By Aila Boyd
aboyd@ourvalley.org

The Board of Supervisors unanimously approved an updated vision statement, which focuses on nine unique areas of interest, for the county at the end of last month.

It’s called “Botetourt 2045 Vision: Honoring Our History, Enjoying the Present and Shaping the Future.”

The updating of the vision statement allowed the current Board of Supervisors the opportunity to make it their own since only two out of the five members, Chairman Billy Martin and Vice Chairman Dr. Mac Scothorn, were on the board the last time the vision statement was updated back in 2014.

The statement came out of the strategic planning retreat that the county held earlier in March at the Natural Bridge Hotel.

We are continuing the legacy of the work done by our previous board members and are fortunate to have this current group of leaders on the board,” said Scothorn. “We may not always agree on every situation, but I am proud of the vision that we have been able to put together. Our diverse backgrounds and experiences have created a distinct and vibrant vision for our citizens.”

The statement envisions Botetourt County of 2045 as being “energetic, enabling, engaging but not engulfed, exciting, and excited.”

Additionally, it says that the northern part of the county will be characterized by “innovative agriculture and recreational enterprises.” The southern part of the county, it says, will be full of “all types of shopping, restaurants, and entertainment.”

The areas of focus included in the vision statement are as follows:

Thriving Business Environment

Through active and targeted marketing, we attract community-minded, value-added business and industry from around the globe,” the statement reads.

The statement describes Botetourt’s economy as a “regional force.” It goes on to note that the county, which it says is a “reliable partner and creative resource,” has created a business-friendly environment by maximizing conditions needed for new businesses to flourish and by assisting existing businesses.

Agricultural Innovation

We showcase a cluster of successful niche and traditional agri-businesses that serve markets near and far,” the statement reads.

The statement notes that the county has historically been an agriculture community and has recently evolved into more high-tech farming, which utilizes innovative and sustainable methods of tapping into the county’s natural resources.

Additionally, the statement references how agri-tourism and the youth’s connection to the land has been and can continue to be encouraged.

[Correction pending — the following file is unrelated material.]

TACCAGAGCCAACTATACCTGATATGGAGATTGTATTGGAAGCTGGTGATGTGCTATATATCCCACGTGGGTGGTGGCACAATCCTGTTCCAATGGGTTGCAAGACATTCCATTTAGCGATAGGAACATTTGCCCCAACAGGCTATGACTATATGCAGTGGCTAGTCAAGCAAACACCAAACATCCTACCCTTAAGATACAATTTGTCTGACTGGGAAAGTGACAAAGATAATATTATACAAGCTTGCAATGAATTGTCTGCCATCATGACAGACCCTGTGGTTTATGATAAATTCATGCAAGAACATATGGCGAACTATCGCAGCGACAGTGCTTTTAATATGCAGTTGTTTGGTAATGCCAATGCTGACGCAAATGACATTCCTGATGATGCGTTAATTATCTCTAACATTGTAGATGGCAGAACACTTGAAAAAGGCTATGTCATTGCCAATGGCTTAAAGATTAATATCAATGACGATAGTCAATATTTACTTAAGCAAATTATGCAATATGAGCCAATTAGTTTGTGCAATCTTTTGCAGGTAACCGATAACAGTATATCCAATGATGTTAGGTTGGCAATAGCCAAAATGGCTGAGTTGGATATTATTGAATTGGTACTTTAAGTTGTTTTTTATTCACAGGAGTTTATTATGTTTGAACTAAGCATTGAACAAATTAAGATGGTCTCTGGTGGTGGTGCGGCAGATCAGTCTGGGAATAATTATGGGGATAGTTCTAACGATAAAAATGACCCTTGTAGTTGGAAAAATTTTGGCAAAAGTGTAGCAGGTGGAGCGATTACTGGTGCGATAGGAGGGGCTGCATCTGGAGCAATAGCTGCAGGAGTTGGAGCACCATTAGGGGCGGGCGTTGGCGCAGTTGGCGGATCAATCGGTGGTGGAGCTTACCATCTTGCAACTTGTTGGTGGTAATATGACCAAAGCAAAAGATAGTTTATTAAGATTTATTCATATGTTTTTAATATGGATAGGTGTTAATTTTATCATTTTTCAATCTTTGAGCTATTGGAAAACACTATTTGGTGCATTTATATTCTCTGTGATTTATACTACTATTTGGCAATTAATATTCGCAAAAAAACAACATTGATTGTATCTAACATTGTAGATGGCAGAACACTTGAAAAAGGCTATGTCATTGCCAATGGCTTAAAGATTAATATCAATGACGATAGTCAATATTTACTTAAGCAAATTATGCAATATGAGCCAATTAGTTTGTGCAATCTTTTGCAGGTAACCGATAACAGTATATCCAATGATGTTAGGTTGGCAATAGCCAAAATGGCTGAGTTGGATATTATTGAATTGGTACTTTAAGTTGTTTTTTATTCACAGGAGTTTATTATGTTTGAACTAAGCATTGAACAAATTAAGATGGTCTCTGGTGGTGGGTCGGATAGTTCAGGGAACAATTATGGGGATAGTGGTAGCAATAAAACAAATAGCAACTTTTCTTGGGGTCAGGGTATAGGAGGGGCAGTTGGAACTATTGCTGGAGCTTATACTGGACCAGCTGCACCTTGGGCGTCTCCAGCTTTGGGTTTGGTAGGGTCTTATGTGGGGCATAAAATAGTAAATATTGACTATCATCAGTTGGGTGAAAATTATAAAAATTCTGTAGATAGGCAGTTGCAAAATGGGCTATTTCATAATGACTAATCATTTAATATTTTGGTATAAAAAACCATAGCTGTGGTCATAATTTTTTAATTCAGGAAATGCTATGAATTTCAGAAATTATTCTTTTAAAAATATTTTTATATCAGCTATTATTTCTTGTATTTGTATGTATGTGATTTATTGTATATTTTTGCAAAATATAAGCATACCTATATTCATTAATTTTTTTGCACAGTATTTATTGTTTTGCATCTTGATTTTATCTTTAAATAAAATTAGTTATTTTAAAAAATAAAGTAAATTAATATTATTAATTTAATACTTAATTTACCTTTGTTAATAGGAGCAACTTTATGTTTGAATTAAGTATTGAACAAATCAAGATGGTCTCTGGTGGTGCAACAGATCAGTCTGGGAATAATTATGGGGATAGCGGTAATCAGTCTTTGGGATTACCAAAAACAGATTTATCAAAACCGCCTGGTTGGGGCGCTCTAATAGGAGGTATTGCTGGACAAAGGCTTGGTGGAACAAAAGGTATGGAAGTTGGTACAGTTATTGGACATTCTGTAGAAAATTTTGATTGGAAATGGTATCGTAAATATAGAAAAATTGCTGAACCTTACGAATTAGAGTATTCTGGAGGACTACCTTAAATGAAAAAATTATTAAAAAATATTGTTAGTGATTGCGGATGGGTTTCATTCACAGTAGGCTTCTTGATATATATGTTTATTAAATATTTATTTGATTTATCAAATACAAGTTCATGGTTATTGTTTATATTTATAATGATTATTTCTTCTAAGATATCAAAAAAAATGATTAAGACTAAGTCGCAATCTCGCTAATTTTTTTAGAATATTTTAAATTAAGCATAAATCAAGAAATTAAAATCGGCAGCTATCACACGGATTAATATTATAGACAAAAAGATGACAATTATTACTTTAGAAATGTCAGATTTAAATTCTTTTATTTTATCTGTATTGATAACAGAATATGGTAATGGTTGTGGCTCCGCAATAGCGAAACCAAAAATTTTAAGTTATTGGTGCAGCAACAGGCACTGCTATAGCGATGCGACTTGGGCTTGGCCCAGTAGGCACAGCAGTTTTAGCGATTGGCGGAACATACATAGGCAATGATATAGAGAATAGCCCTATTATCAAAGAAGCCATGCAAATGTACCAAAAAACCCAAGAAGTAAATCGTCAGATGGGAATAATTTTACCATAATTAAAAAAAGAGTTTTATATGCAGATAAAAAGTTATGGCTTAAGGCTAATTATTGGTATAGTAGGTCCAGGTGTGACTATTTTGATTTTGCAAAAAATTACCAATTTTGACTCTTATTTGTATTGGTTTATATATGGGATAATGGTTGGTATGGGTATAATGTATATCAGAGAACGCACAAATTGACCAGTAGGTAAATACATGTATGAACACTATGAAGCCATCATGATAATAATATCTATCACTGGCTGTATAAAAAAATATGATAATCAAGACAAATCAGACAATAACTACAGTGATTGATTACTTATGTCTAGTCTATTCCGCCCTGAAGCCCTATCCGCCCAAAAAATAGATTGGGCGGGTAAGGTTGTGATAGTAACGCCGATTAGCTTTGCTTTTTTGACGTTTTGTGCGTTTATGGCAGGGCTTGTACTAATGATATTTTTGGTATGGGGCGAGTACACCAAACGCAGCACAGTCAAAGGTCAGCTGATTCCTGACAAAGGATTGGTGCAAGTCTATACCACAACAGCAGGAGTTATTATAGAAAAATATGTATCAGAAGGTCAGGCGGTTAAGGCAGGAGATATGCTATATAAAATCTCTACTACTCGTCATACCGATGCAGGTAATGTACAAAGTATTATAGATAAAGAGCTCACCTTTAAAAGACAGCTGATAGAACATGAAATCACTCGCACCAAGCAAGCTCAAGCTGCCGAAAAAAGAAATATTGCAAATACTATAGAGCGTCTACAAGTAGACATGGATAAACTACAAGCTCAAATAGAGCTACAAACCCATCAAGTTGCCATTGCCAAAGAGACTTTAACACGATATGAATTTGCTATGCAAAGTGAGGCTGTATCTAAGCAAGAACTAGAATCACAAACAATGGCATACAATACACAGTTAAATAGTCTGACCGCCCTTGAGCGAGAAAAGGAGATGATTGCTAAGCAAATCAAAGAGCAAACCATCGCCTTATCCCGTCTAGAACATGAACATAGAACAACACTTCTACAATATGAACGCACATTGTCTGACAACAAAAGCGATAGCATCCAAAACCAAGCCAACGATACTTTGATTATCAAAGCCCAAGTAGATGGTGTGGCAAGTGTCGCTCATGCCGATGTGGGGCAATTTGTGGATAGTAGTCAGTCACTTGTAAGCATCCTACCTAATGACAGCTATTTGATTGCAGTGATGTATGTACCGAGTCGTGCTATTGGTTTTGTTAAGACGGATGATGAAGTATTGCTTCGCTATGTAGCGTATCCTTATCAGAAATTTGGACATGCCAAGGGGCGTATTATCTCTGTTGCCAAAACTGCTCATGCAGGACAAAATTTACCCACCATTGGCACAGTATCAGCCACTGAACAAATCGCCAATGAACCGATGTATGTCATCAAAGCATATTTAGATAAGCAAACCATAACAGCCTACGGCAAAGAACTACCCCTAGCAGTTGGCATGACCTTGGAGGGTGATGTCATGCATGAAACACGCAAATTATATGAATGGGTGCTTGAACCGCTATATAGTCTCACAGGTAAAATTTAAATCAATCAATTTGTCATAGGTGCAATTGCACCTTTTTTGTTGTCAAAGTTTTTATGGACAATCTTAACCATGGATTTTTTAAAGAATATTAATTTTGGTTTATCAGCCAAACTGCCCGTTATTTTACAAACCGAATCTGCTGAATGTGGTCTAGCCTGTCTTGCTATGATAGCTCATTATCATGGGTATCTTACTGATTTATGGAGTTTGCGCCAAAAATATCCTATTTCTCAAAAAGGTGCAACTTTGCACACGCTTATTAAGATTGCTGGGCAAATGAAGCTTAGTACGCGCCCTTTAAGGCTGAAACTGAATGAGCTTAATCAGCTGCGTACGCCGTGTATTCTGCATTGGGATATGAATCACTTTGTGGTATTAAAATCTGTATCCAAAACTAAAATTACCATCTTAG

The Gateway Center

Through design and dedicated effort, it [Exit 150] serves as the major connection that economically and physically unites all areas of the county,” reads the statement.

The statement calls the Exit 150 area a “gateway” for Botetourt County, as well as the Roanoke Valley, Shenandoah Valley, Central Virginia and the Virginia Highlands.

It goes on to note that Exit 150 is a starting point for people who are seeking scenic beauty, history, and culture and is a hub for restaurants, lodging, entertainment, trails, and residential options.

Botetourt Awesome

The statement says, “Botetourt provides awesome experiences for both residents and visitors.”

It also mentions that “an array of engaging and exciting” entertainment, recreational activities, cultural experiences, sports, and outdoor amenities are offered throughout the county as the result of public-private and regional partnerships.

An upcoming entertainment offering in the county is the Daleville Summer Concert Series, which kicks off April 20 with “Bridges.” The series will run through early October.

Public Service Leadership and Engagement

Botetourt County is a leader in creative community solutions that are replicated in other localities and regions,” the statement reads. “We govern with self-reliance, while exploring and participating in regional as well as private sector partnerships of mutual advantage.”

The statement also says that the expanded and diversified tax base, in addition to the conservative management of finances, has minimized the tax burden for county residents while at the same time ensuring fiscal stability.